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The McDonald’s Equilibrium. Advertising, empty calories, and the endogenous determination of dietary preferences

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  • Trenton G. Smith

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Abstract

A comparison of accepted nutritional advice with actual American dietary practice suggests that many people fail to eat well in spite of well-documented health consequences. Popular culture often labels the worst offenders as lacking in “self-control,” and many blame the aggressive advertising campaigns of the fast-food and snack-food industries for manipulating consumers into poor diets, but these conclusions are not easily reconciled with a neoclassical approach to economic decision theory. This essay considers the consumer’s “diet problem” in light of emerging evidence from the medical and behavioral sciences. In particular, it is argued that human evolution in the distant past resulted in an elegant solution to this problem (of search for a suitable diet in an uncertain environment), which any neoclassical economist would recognize. In modern environments, however, the signals that formerly provided information in the consumer’s search problem are subject to manipulation by food-producing firms. Confirmation by molecular biologists that many human responses to these signals are firmly encoded in our genes suggests a need to re-evaluate the welfare economics of the food industry. Copyright Springer-Verlag 2004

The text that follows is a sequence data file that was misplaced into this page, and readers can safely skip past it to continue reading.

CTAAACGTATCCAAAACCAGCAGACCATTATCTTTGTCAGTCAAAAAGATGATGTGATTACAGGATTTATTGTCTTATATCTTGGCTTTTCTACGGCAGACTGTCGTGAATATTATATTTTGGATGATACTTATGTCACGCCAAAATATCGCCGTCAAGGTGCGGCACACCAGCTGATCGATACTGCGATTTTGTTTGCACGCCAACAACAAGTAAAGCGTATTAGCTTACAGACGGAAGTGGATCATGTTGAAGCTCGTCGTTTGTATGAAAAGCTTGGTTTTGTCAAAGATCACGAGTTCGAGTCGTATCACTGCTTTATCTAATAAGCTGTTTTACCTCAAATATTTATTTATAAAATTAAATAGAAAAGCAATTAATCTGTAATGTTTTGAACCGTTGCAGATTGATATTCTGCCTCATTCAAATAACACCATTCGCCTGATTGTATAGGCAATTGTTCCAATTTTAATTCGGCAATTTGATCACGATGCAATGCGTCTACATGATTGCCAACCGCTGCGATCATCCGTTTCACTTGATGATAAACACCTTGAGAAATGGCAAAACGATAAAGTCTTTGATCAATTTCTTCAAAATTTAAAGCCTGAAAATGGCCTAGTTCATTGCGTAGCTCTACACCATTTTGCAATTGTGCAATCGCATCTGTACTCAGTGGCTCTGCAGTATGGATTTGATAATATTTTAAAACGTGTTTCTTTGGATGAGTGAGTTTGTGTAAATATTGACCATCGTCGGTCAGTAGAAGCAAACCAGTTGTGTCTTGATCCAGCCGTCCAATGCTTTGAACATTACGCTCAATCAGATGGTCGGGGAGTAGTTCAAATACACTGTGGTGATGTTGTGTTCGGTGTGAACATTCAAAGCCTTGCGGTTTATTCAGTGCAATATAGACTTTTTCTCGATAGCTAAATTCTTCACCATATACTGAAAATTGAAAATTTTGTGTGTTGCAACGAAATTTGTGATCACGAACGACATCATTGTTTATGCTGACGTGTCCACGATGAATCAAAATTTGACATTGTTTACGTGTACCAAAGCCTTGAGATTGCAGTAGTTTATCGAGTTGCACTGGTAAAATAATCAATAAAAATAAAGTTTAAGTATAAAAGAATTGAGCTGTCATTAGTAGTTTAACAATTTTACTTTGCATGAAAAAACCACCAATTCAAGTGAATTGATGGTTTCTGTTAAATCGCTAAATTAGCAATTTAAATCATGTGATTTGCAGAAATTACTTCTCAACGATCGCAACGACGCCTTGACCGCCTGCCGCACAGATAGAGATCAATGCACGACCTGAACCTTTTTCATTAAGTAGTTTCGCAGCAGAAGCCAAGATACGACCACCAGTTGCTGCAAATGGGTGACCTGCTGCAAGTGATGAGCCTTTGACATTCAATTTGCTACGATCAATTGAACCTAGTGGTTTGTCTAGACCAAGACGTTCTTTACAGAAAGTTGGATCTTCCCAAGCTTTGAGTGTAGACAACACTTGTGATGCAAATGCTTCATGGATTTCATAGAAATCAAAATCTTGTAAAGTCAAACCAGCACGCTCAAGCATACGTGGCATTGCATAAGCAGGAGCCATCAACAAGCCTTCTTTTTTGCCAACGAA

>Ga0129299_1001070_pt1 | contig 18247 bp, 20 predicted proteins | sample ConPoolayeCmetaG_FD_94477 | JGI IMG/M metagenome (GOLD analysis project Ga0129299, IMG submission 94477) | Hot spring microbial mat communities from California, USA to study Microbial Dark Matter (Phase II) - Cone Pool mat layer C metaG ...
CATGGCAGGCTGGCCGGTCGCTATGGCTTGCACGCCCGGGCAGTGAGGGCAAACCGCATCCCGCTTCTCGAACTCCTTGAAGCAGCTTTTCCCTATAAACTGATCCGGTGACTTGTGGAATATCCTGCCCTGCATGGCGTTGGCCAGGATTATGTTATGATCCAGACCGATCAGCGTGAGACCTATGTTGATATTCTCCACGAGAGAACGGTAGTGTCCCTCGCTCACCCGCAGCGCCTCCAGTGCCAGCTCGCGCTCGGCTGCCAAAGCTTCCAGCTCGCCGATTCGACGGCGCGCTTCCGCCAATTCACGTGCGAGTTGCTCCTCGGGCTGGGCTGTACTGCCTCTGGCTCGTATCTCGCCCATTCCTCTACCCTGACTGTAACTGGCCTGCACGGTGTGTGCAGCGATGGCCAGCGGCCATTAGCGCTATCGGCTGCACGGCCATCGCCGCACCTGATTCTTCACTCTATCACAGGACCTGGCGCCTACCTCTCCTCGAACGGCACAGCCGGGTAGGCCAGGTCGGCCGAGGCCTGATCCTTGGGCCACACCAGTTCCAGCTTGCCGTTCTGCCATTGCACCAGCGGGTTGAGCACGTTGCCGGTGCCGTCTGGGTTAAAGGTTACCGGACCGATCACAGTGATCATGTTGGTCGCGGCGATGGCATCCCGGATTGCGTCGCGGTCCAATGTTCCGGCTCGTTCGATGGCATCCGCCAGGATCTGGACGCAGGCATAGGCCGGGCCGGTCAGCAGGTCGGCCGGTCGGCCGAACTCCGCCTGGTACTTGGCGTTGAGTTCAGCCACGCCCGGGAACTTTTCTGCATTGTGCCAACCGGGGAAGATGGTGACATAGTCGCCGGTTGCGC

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Article provided by Springer in its journal Social Choice and Welfare.

Volume (Year): 23 (2004)
Issue (Month): 3 (December)
Pages: 383-413

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Handle: RePEc:spr:sochwe:v:23:y:2004:i:3:p:383-413

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  1. Hirshleifer, Jack, 1977. "Economics from a Biological Viewpoint," Journal of Law and Economics, University of Chicago Press, vol. 20(1), pages 1-52, April.
  2. Richard R. Nelson & Sidney G. Winter, 2002. "Evolutionary Theorizing in Economics," Journal of Economic Perspectives, American Economic Association, vol. 16(2), pages 23-46, Spring.
  3. Milgrom, Paul & Roberts, John, 1986. "Price and Advertising Signals of Product Quality," Journal of Political Economy, University of Chicago Press, vol. 94(4), pages 796-821, August.